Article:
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You’re such a jerk

Insults are painful because we have certain social needs. We seek to be among other people, and once among them, we seek to form relationships with them and to improve our position on the social hierarchy. They are also painful because we have a need to project our self-image and to have other people not only accept this image, but support it. If we didn’t have these needs, being insulted wouldn’t feel bad. Furthermore, although different people experience different amounts of pain on being insulted, almost everyone will experience some pain. Indeed, we would search long and hard to find a person who is never pained by insults—or who himself never feels the need to insult others.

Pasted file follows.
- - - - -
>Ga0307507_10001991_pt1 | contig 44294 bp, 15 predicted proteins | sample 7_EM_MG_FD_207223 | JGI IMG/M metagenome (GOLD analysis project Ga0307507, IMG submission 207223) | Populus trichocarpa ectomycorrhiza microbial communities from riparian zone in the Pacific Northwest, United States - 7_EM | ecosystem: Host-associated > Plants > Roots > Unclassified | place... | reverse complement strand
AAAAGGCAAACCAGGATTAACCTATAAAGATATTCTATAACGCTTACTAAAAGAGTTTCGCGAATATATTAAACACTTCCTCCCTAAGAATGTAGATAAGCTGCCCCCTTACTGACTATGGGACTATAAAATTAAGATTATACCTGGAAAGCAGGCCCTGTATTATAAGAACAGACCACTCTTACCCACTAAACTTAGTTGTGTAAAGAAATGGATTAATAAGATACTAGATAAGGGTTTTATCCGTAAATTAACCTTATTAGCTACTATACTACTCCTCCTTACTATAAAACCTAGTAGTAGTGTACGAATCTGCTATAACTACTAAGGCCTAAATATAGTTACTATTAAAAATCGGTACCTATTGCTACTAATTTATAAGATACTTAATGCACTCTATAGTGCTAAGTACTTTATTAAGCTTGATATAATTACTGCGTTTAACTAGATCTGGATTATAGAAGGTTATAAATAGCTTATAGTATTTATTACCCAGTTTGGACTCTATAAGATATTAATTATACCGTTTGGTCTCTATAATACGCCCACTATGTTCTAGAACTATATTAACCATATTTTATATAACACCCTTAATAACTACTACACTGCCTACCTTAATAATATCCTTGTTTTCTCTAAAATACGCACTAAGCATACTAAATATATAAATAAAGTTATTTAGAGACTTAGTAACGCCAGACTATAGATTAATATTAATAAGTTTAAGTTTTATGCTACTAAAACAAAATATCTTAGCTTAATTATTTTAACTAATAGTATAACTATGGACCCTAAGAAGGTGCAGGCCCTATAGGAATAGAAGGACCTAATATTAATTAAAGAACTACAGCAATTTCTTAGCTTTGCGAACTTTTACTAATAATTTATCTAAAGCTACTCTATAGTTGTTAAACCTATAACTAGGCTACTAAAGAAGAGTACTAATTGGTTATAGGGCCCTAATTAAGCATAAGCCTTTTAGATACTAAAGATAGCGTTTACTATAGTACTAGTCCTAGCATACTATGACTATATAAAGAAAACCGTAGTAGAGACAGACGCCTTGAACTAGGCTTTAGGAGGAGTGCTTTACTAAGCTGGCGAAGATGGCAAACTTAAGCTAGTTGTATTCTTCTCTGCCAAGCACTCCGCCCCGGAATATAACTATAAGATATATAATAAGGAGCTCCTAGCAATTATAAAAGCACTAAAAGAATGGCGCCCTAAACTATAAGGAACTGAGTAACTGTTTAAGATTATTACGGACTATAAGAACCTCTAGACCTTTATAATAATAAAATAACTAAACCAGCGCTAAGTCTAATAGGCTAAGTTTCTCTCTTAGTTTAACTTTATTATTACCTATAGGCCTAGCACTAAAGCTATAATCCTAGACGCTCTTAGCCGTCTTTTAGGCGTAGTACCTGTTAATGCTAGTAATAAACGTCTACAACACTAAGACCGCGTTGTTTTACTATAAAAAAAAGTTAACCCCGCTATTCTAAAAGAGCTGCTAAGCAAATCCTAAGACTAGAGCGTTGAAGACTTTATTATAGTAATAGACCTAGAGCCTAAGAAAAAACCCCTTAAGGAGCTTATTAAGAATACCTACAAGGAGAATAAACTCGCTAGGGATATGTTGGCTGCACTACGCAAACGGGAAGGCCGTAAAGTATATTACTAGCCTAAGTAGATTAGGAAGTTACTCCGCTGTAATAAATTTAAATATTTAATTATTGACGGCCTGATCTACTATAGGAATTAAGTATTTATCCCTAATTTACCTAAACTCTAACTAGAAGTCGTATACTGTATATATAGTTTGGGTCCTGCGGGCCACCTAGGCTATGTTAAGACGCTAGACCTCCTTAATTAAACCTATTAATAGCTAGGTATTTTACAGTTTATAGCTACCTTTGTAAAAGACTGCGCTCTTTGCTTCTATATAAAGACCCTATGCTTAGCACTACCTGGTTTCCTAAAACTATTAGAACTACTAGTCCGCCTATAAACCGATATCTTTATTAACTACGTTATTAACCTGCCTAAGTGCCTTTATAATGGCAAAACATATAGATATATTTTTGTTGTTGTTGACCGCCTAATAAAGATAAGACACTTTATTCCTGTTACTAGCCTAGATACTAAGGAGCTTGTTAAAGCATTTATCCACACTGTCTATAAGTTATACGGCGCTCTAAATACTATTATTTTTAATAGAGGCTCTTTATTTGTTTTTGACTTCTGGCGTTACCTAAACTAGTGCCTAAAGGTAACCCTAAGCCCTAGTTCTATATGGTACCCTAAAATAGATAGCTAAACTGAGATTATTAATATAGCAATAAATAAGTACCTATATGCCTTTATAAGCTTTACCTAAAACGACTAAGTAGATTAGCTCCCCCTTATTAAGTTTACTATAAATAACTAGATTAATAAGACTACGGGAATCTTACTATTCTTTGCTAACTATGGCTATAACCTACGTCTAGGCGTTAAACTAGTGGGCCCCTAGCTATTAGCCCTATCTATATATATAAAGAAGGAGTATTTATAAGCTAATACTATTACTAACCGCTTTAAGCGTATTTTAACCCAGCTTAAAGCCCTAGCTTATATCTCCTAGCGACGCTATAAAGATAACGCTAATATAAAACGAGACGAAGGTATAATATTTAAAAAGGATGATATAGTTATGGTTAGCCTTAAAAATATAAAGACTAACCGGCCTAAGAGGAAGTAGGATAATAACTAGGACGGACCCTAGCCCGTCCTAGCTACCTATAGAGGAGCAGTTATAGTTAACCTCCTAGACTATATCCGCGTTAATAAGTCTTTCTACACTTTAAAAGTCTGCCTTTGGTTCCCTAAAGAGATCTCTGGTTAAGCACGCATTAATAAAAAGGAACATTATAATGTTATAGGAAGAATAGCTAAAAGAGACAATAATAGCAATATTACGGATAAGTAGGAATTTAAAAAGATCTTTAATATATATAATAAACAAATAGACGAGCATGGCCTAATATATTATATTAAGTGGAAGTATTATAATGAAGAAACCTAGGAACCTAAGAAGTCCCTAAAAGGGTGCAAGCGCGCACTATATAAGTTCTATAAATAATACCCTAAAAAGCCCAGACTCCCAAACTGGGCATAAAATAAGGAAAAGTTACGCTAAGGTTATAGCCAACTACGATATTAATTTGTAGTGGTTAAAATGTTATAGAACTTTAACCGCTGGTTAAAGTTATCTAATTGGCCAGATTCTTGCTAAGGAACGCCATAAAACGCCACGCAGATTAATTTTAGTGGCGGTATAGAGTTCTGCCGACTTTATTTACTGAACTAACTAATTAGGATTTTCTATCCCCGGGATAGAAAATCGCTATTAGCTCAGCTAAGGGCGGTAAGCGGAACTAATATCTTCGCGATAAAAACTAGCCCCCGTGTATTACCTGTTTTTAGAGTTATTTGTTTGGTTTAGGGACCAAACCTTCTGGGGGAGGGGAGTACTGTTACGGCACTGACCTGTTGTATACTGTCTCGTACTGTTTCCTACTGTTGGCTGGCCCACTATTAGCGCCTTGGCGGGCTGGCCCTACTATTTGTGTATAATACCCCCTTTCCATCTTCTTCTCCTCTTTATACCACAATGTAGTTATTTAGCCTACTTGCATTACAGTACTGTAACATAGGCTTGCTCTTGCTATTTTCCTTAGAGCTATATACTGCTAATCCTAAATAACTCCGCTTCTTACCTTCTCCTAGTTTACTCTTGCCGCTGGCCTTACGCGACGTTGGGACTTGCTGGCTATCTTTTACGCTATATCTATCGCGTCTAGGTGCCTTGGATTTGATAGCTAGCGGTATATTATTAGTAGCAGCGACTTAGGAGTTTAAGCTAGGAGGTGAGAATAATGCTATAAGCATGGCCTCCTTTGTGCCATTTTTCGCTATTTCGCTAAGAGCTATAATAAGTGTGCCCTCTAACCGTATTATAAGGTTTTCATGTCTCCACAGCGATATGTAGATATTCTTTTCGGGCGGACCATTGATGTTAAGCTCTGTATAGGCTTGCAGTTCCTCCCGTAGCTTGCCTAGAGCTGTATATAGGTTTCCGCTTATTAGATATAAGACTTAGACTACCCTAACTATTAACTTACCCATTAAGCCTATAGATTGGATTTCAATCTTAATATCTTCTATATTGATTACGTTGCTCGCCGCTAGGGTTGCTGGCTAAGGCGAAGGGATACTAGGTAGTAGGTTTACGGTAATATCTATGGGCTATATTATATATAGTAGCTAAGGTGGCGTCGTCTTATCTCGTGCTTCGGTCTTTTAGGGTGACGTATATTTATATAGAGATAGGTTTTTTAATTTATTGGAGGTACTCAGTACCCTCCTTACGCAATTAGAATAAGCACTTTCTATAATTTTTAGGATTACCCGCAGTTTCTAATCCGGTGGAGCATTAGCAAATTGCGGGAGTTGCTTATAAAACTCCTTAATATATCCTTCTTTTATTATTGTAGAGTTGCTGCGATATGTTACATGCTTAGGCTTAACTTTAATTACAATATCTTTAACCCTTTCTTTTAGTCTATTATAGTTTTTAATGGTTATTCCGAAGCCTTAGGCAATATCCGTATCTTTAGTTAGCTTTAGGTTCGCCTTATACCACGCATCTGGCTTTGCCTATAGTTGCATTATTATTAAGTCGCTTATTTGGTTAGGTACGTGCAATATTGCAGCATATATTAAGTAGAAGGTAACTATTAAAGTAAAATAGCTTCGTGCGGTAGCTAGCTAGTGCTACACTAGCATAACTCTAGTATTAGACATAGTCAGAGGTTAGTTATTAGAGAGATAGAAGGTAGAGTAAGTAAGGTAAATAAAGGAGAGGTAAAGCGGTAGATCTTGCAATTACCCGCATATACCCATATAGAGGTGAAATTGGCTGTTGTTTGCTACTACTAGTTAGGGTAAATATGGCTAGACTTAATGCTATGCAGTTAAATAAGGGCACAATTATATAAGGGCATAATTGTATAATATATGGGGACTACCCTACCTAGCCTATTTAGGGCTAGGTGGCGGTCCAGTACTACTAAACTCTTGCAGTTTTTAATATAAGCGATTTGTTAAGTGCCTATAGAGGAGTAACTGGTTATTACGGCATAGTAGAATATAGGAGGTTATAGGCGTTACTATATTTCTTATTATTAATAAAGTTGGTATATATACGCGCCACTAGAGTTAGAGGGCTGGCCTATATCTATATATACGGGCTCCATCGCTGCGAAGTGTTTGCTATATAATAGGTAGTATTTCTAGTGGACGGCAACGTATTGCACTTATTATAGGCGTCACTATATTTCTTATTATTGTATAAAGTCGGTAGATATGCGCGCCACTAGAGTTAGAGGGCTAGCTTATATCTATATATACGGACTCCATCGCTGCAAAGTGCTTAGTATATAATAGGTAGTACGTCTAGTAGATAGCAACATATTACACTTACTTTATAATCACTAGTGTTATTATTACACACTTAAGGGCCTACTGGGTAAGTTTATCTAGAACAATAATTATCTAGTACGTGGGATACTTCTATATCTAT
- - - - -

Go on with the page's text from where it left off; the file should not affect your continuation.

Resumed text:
These observations raise a question: why do we have the social needs we do? According to evolutionary psychologists, our social needs—and, more generally, our psychological propensities—are the result of nature rather than nurture. More precisely, they are a consequence of our evolutionary past. The views of evolutionary psychologists are of interest in this, a study of insults, for the simple reason that they allow us to gain a deeper understanding of why it is painful when others insult us and why we go out of our way to cause others pain by insulting them.

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